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The Statute of Limitations is a law that limits the amount of time you have to file a legal claim.
If you were injured in the workplace as a result of someone else’s negligence you must file a personal injury claim within your state’s statute of limitations in order to protect your rights. If you miss the deadline to file, the negligent party can argue the statute of limitations as a defense to liability.
If you suffer personal injury from an accident, you must file your lawsuit before the Statute of Limitations applicable deadline passes or your claim will be barred forever.
It is of the utmost importance that if you have suffered a personal injury that you believe someone else is responsible for, you immediately consult with an attorney for a free case consultation by calling 866.757.6949.
The specific time limitation will depend on the type of injury and the circumstances. As a general rule, a personal injury lawsuit must be filed within one year of the date the injury occurred. In some states new laws have extended the deadline for filing to two years. However, under some circumstances, you must take action in less than a year.
For example, if you believe a governmental entity is responsible for causing your injury, you must file a claim within six months of the injury. Similarly, there are other, shortened time limitations if you need to sue a doctor for medical malpractice.
If you wait until near the end of the period to file a claim or lawsuit, your attorney may not have enough time left before the deadline to help you. If you have suffered a personal injury, it is essential that you immediately consult with a Lawyer.
Alabama - 2 Years
Alabama Statutes Section 6-2-38(l)
Alaska - 2 Years
Alaska Statutes Section 09.10.070
Arizona - 2 Years
Arizona Statutes Section 12-542
Arkansas - 3 Years
Arkansas Statutes Section 16-56-105
California - 2 Years
California Statutes Section 335.1
Colorado - 3 Years
Colorado Statutes Sections 13-80-101 (1) (n) (1) and 13-80-102
Connecticut - 2 Years
Connecticut Statutes Annotated Section 52-584
Delaware - 2 Years
Delaware Statutes Code Section 8119
Florida - 4 Years
Florida Statutes Section 95.11(3)(a)
Georgia - 2 Years
Georgia Statutes Annotated Section 9-3-33
Hawaii - 2 Years
Hawaii Statutes Section 657-7
Idaho - 2 Years
Idaho Statutes Code Section 5-219 (4)
Illinois - 2 Years
Illinois Section 13-202 (735 ILCS 5/13-202)
Indiana - 2 Years
Indiana Statutes Section 34-11-2-4
Iowa - 2 Years
Iowa Statutes Code Section 614.1(2)
Kansas - 2 Years
Kansas Statutes Annotated Section 60-513
Kentucky - 2 Years
Kentucky Statutes Section 413.140(1) and Section 304.39-230(6)
Louisiana - 1 Year
Louisiana Statutes Annotated Civil Code Article 3492
Maine - 6 Years
Maine Statutes Annotated Title 14, Section 753
Maryland - 3 Years
Maryland Statutes Article Section 5-101
Massachusetts - 3 Years
Massachusetts Statutes Chapter 260, Section 2A
Michigan - 3 Years
Michigan Statutes Section 600.5805 and Section 500.3145
Minnesota - 6 Years
Minnesota Statutes Annotated Section 541.05(1)(5)
Mississippi - 2 Years
Mississippi Statutes Annotated Section 15-1-49
Missouri - 5 Years
Missouri Statutes Section 516.120 (4)
Montana - 3 Years
Montana Statutes Section 27-2-204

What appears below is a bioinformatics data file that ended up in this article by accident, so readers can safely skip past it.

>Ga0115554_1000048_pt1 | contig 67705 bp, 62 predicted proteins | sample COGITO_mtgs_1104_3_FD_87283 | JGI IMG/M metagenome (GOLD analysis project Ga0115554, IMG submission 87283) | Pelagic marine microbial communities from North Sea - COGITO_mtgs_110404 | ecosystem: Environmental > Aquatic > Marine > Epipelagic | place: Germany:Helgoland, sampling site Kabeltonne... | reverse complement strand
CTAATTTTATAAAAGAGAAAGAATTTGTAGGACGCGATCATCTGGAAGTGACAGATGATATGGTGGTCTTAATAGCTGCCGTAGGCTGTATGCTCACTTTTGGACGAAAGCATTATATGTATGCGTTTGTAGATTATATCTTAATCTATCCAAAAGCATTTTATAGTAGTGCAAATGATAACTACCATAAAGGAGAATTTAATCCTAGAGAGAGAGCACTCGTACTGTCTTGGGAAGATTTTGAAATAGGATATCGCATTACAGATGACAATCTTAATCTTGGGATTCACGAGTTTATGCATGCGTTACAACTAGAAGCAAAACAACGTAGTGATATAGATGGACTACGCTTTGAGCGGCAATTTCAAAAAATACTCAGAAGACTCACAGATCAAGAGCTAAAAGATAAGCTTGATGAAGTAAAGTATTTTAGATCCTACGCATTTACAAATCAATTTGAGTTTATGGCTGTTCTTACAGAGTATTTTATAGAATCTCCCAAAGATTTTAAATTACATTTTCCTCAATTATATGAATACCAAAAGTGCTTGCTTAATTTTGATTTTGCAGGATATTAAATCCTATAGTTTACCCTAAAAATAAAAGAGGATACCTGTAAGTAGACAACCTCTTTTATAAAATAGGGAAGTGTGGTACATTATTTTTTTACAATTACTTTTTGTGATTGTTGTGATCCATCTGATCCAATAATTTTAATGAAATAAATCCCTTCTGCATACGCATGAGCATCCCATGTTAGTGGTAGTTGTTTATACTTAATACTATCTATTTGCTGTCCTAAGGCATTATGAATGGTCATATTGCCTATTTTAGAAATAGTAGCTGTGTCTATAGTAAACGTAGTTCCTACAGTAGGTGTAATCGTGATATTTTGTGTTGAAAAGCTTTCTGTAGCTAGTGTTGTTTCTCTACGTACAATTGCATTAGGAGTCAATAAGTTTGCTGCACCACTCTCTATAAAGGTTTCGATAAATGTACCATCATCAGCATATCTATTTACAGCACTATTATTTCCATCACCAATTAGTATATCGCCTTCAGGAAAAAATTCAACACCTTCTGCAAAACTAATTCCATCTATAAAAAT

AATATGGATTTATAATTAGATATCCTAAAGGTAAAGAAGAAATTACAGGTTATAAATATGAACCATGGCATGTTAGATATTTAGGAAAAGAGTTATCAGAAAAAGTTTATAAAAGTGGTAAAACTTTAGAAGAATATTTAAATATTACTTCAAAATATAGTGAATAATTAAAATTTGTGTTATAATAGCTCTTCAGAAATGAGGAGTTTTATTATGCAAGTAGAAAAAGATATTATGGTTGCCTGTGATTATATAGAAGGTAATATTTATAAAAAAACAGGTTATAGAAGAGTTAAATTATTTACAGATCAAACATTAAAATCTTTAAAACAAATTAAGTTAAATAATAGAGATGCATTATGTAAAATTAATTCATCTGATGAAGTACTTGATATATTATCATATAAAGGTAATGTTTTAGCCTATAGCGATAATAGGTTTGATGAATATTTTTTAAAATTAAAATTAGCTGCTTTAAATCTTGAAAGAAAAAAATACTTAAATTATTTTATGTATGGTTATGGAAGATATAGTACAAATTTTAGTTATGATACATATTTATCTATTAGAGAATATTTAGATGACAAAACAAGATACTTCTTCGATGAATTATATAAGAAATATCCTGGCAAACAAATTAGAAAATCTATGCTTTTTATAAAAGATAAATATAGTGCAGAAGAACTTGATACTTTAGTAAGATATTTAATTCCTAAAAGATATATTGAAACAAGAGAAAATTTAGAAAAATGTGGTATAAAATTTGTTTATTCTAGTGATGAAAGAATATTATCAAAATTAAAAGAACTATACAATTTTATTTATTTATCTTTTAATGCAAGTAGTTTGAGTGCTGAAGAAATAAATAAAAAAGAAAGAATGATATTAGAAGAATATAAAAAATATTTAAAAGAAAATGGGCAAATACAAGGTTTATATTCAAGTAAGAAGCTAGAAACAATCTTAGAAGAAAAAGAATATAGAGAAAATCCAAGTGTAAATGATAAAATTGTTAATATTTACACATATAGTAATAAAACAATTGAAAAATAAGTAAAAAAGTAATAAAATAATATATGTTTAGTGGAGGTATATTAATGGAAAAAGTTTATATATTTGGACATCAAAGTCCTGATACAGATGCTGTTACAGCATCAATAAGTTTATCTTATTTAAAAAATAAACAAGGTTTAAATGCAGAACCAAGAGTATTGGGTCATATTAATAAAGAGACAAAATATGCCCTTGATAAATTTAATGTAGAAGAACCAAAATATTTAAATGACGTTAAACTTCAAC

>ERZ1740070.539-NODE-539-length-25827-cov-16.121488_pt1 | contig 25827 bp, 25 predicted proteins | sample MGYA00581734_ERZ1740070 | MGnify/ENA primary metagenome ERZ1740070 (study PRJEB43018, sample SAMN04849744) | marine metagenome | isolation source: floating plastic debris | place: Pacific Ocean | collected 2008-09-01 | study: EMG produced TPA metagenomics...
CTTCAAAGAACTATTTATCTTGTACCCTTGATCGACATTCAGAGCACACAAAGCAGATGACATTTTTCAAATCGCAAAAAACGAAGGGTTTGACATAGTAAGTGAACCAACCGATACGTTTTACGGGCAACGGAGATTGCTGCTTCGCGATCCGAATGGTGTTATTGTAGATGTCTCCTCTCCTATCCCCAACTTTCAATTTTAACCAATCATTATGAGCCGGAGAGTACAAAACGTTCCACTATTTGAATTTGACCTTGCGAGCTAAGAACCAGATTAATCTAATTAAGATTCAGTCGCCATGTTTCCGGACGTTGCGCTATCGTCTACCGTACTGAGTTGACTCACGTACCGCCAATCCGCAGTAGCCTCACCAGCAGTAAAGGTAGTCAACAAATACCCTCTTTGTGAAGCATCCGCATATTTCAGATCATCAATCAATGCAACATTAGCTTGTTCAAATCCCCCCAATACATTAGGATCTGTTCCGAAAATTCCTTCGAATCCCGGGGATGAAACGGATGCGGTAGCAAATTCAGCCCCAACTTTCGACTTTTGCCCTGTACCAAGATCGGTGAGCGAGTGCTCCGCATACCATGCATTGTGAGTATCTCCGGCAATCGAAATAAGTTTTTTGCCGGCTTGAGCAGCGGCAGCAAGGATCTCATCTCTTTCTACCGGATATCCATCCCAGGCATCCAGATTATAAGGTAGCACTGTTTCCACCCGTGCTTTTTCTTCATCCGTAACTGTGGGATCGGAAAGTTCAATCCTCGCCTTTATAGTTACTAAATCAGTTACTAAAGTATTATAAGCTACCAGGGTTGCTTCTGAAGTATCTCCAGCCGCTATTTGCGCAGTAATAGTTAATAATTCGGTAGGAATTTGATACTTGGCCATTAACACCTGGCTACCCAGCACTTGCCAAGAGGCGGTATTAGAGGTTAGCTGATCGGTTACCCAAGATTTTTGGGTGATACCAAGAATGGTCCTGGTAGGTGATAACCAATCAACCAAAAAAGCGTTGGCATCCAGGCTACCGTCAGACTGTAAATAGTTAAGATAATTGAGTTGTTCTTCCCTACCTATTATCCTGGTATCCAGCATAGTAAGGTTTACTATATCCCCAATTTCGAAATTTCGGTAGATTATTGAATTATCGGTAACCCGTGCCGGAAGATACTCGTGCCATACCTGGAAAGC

Nebraska - 4 Years
Nebraska Statutes Section 25-207
Nevada - 2 Years
Nevada Statutes Section 11.190 (4) (e)
New Hampshire - 2 Years
New Hampshire Statutes Annotated Section 508:4 (I)
New Jersey - 2 Years
New Jersey Statutes Annotated Section 2A:14-2
New Mexico - 3 Years
New Mexico Statutes Annotated Section 37-1-8
New York - 3 Years
New York Statutes Law & Rules Section 214
North Carolina - 3 Years
North Carolina Statutes Annotated Section 1-52
North Dakota -6 Years
North Dakota Statutes Code Section 28-01-16
Ohio - 2 Years
Ohio Statutes Code Section 2305.10 (A)
Oklahoma - 2 Years
Oklahoma Statutes Annotated Title 12, Section 95
Oregon - 2 Years
Oregon Statutes Section 12.110 (1)
Pennsylvania - 2 Years
Pennsylvania Statutes Code Section 5524 (7)
Rhode Island - 2 Years
Rhode Island Statutes Laws Section 9-1-14 (b)
South Carolina - 2 Years
South Carolina Statutes Laws Section 15-3-530
South Dakota -3 Years
South Dakota Statutes Section 15-2-14
Tennessee - 2 Years
Tennessee Statutes Section 28-3-104 (a) (1) (A)
Texas - 2 Years
Texas Statutes Code Section 16.003
Utah - 4 Years
Utah Code Section 78B-2-307
Vermont - 2 Years
Vermont Statutes Title 12, Section 512 (4)
Virginia - 2 Years
Virginia Statutes Section 8.01-243 (A)
Washington - 3 Years
Washington Statutes Section 4.16.080 (2)
West Virginia - 2 Years
West Virginia Statutes Section 55-2-12
Wisconsin - 2 Years
Wisconsin Statutes Section 893.54 (1m) (a)
Wyoming - 2 Years
Wyoming Statutes Section 1-3-105 (a)
Our experienced injury law firms will help you determine what legal action is available to get you the maximum compensation you deserve.
After an accident, your recovery is a top priority. Your financial obligations, however, will continue to pile up. Bills and other every day expenses can cause additional stress to an overwhelming financial hardship. Filing a personal injury lawsuit can help you pay for these costs, as well as compensate you for your pain and suffering.
Let our expert personal injury attorneys handle your legal issues while you focus on healing. Call (866) 757-6949 to schedule your free initial consultation today.
It is important to consult with a qualified lawyer when you are in need of legal advice or services. Never sign any legal papers until you have consulted with a lawyer.
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